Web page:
In a continuation of the infamous saga that never ends, Paul McCartney is now suing Sony to finally get back the rights to the songs he wrote for The Beatles.
McCartney was infamously “stabbed in the back” by his good friend Michael Jackson thirty years ago, when the American singer spent £33m on the ownership for ATV Music Publishing, which holds the rights for almost every song The Beatles ever wrote.
It was only last year that Jackson’s estate sold the singer’s half of the rights to Sony (which held the other half), so now Sir Paul is all about winning this quest to get back what was once his.
The Let It Be author has been fighting this fight for years, though, and has used the US Copyright Act of 1976 to be victorious, as this act means that he can reclaim the rights on songs written before 1978 within 56 years after being published. By the way, if you do the math, the first of the Beatles songs will turn 56 next year (their writing goes back to 1962), so Macca is now against the ropes.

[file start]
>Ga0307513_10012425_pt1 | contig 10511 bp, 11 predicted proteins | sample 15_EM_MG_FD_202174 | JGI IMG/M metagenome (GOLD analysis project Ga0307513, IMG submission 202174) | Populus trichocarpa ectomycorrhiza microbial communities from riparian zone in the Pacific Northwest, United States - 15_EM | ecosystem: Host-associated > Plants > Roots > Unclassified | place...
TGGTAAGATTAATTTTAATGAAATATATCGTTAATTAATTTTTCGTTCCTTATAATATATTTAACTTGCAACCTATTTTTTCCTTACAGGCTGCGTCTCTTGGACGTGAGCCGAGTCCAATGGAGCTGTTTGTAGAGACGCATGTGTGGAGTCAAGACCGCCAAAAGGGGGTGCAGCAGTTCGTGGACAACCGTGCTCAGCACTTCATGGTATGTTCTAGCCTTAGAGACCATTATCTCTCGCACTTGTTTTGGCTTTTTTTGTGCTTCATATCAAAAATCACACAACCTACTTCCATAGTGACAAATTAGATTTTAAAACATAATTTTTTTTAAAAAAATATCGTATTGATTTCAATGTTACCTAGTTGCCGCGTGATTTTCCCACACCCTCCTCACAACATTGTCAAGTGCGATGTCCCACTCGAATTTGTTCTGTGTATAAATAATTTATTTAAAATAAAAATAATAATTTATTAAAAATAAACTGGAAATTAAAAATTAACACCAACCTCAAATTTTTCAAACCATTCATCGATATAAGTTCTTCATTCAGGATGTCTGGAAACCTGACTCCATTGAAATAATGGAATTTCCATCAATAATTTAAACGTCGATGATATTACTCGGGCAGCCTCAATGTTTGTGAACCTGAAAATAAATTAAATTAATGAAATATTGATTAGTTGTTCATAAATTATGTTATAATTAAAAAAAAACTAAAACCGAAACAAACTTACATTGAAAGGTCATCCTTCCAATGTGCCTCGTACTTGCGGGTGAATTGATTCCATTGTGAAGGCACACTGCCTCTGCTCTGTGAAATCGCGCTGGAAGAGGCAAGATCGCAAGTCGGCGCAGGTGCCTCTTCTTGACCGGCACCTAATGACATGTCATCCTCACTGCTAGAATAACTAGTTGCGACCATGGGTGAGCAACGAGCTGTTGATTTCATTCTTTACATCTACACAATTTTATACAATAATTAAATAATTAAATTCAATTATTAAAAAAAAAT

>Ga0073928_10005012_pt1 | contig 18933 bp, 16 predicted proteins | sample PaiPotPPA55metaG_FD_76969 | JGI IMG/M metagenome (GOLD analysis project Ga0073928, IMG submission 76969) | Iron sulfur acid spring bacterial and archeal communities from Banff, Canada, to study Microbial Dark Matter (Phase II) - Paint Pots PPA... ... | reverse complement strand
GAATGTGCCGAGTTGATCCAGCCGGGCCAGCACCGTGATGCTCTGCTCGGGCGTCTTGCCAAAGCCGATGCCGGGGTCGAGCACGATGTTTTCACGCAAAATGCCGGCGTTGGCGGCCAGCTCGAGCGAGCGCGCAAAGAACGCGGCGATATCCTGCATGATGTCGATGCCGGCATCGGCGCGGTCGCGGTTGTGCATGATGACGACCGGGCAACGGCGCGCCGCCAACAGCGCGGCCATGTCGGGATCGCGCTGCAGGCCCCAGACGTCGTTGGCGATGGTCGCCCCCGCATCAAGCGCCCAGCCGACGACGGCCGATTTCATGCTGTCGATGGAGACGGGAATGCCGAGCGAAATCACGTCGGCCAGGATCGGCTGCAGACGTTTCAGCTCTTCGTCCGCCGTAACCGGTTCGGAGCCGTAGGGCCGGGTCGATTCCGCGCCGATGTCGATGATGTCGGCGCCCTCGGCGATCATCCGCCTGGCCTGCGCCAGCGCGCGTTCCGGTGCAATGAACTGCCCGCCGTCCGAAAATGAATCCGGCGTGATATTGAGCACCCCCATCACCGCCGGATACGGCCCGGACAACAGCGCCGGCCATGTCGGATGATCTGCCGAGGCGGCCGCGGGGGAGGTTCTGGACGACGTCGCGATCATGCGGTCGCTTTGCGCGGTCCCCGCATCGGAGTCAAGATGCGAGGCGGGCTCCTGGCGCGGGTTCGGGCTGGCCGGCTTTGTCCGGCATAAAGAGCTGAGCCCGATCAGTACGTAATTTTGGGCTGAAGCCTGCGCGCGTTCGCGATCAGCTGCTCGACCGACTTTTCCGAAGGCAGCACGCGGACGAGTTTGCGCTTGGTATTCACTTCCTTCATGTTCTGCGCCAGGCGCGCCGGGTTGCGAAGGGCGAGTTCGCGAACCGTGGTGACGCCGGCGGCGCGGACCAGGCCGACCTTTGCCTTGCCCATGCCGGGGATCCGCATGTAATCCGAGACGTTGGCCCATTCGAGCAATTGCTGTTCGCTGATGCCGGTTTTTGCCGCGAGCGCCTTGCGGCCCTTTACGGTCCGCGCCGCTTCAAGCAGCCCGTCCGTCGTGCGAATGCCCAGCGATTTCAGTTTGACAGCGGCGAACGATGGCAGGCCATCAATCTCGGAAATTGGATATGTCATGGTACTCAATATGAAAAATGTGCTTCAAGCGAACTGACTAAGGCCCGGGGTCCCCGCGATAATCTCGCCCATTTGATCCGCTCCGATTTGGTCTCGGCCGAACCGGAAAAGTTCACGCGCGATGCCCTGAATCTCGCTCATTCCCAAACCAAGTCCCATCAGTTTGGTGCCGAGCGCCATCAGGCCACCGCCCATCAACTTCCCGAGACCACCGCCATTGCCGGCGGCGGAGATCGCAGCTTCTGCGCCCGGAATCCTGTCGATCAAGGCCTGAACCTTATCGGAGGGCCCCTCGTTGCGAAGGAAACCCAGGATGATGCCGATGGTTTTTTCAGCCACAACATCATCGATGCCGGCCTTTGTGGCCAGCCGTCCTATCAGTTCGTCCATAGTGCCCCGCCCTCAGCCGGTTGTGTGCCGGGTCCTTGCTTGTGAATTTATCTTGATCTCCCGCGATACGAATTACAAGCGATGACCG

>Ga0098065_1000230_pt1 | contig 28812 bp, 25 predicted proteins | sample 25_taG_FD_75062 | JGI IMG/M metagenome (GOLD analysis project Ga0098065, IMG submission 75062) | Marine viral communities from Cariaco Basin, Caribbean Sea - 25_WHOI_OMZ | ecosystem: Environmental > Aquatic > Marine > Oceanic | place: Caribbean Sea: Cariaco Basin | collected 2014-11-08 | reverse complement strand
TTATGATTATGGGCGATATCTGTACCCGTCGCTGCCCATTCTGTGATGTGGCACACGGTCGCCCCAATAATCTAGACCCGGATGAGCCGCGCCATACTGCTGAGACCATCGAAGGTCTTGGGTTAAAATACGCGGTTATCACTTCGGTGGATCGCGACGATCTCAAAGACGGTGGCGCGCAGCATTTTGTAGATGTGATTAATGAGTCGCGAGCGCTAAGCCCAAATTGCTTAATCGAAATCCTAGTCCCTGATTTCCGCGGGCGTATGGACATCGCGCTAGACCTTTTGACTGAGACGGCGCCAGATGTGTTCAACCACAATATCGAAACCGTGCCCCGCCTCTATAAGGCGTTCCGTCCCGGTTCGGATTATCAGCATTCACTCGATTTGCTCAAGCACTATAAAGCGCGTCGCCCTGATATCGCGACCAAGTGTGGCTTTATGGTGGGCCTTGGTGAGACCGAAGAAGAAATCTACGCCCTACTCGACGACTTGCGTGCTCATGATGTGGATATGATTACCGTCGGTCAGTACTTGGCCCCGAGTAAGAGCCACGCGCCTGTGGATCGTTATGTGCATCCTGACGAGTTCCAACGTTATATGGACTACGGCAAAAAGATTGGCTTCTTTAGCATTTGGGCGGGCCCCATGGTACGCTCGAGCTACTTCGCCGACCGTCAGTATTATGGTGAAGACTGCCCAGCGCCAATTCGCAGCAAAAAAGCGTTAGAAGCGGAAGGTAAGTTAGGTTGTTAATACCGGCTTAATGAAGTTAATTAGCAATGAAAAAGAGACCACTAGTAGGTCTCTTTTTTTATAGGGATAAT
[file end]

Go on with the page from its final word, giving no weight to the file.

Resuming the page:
But it’s not all what it seems. Sony has been tricking McCartney for a while now, apparently, because they promised they’d give him the rights and he is still waiting. So now the songwriter has had it and is taking the company to court. No one can say the Beatle doesn’t defend what’s his.
Not that he has money problems, but if he gets the rights, he will be even wealthier than he is now. But this is Paul McCartney we are talking about. He has every right in the world to own the songs that have moved and inspired millions of people, and get millions of pounds in return for that. Surely, he and Sony can work it out.